I recently conducted a medical records review of a Worker's Compensation in order to determine if the injured worker in fact suffered from PTSD and Pain Disorder as a result of an industrial accident.
There was only one report in the file I was given for review that contained a clinical psychiatric examination of the injured worker. In that report, based on the clinical interview, the psychiatrist diagnosed Posttraumatic Stress Disorder but did not address or rule out the question of malingering. According to the Diagnostic and Statistical Manual of Mental Disorders (DSM-IV), malingering should always be ruled out prior to assigning a PTSD diagnosis.
Several months later, the same injured worker was sent to another psychiatrist who conducted a medical records review without a clinical interview. The second psychiatrist agreed with the earlier diagnosis of PTSD and added a diagnosis of Pain Disorder Associated with both psychological factors and a general medical condition.
As a result of the first psychiatrist's failure to rule out malingering, and the second psychiatrist's assignment of a Pain Disorder diagnosis without any assessment of malingering in the file, I wrote in my report that I could not be sure the PTSD or Pain Disorder diagnoses could be substantiated.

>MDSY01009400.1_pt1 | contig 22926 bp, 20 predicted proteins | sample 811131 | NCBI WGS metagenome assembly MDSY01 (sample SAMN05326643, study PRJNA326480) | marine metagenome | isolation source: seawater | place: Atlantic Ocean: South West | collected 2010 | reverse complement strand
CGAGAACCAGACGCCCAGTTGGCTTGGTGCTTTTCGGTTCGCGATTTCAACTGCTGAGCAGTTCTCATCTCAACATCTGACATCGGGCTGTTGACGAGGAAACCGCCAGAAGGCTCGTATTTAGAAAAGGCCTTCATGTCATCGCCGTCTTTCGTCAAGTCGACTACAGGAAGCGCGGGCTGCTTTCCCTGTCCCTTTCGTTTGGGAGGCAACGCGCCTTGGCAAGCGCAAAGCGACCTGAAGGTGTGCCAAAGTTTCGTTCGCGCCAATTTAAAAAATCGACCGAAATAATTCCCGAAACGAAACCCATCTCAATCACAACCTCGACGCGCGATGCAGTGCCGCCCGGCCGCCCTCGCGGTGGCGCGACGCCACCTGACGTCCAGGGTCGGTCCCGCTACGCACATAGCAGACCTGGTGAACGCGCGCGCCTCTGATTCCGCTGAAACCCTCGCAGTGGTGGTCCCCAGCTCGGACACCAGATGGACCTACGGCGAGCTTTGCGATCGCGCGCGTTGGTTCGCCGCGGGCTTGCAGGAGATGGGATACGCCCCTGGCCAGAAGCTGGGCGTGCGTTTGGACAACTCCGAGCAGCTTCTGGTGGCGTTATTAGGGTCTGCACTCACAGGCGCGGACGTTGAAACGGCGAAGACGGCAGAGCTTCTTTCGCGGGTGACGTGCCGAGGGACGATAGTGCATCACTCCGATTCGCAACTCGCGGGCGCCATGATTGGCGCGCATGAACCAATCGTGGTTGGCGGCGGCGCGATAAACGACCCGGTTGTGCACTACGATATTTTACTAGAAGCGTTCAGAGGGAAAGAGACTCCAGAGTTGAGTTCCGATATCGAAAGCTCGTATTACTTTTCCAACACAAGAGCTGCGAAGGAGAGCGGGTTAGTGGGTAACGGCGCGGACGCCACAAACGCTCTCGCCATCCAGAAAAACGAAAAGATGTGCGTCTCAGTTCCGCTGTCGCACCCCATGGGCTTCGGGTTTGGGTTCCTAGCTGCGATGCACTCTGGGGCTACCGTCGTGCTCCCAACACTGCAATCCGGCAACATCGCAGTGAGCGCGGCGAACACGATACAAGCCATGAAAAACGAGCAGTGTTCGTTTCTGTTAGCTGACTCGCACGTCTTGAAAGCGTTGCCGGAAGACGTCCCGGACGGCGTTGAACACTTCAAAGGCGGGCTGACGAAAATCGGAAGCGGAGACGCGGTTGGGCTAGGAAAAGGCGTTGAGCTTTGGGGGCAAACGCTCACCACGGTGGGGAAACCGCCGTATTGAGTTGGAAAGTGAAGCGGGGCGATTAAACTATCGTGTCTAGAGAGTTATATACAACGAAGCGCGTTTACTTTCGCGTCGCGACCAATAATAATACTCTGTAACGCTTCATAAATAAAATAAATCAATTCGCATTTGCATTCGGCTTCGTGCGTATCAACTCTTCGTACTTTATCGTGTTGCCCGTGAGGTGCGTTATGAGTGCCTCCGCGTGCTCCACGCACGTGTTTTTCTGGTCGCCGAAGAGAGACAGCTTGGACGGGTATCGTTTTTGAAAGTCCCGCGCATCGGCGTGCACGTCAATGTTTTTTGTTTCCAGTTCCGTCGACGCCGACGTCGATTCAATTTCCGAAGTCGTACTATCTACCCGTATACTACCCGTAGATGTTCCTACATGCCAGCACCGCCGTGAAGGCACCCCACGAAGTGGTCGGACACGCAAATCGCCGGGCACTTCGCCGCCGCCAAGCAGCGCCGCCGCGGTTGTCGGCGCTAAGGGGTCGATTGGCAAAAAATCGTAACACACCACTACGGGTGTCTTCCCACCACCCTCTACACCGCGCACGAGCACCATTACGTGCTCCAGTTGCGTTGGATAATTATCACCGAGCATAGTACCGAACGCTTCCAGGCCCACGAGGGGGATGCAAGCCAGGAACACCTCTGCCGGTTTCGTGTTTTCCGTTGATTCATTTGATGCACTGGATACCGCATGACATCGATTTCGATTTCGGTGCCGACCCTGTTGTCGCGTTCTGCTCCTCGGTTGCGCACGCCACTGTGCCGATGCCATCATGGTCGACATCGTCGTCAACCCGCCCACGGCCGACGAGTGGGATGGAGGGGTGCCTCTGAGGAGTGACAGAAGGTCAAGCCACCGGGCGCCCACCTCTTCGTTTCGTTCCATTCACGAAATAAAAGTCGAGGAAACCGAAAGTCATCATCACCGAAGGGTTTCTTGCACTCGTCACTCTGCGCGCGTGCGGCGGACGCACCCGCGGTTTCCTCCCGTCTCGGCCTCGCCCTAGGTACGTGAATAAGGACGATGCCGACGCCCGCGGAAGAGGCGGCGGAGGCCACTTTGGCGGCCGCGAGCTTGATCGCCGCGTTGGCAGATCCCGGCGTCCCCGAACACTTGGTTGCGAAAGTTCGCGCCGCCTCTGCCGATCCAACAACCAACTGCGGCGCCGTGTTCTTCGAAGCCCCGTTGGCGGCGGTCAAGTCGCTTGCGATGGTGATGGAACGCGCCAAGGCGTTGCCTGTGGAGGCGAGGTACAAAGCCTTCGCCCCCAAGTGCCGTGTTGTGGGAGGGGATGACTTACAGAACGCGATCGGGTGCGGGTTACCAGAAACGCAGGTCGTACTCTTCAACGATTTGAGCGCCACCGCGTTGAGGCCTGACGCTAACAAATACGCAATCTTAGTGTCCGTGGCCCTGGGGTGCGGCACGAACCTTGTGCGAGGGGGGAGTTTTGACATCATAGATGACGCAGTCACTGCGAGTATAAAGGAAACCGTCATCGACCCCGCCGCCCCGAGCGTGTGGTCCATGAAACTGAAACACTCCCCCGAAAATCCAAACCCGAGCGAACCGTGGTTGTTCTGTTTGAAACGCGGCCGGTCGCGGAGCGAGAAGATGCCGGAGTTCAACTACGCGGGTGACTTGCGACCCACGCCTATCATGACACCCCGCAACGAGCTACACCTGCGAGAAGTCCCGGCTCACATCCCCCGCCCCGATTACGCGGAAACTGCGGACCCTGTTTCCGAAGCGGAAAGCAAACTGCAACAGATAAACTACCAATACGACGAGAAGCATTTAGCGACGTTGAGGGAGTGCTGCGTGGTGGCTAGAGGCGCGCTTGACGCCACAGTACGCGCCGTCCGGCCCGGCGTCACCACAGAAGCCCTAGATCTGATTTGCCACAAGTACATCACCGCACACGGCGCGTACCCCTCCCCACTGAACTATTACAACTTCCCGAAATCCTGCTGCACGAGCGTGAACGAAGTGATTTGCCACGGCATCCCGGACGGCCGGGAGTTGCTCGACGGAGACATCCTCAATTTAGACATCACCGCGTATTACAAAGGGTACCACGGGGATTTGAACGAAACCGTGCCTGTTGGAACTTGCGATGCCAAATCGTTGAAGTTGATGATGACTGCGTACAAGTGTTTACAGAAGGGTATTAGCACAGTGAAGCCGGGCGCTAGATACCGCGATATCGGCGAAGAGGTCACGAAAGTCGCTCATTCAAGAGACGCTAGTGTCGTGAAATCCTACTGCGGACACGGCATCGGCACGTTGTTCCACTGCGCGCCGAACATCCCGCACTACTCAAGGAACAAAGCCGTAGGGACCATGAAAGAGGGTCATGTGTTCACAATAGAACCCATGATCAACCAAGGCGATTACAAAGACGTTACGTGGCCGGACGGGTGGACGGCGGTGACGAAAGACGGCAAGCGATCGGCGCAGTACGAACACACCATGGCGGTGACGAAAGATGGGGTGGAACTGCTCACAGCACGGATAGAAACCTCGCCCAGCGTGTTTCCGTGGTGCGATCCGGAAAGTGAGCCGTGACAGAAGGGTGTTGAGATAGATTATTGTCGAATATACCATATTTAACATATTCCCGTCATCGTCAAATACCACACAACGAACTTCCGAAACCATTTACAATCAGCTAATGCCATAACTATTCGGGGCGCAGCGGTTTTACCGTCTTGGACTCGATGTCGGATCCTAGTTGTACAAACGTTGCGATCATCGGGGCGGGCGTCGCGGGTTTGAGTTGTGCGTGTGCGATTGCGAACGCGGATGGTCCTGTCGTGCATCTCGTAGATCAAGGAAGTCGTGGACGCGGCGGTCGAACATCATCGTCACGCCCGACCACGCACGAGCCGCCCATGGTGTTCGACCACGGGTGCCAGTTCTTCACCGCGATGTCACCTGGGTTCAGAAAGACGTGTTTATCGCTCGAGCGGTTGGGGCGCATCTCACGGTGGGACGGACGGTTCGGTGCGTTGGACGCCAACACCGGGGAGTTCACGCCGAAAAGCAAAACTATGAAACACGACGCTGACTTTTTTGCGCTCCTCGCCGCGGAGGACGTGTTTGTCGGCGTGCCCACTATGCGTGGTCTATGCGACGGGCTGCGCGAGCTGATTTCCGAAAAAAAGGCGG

The lessons here are as follows:
1. Plaintiff's attorneys should be careful not to accept, without some scepticism, the notion that their client's diagnosis of PTSD is genuine and adequately documented when malingering has not been ruled out. I have written elsewhere that psychological testing rather than interview is needed to rule out malingering. Failure to obtain a clinical exam in which malingering has been ruled out can help to avoid unpleasant surprises at deposition or trial.
2. Personal Injury and Worker's Compensation defense attorneys and insurance companies should require that an assessment of malingering be conducted as an essential element of all psychological evaluations and especially those in which diagnoses such as PTSD and Pain Disorder are alleged. Failure to do so may result in unnecessary awards and benefits for mental disorders that have not be adequately documented.
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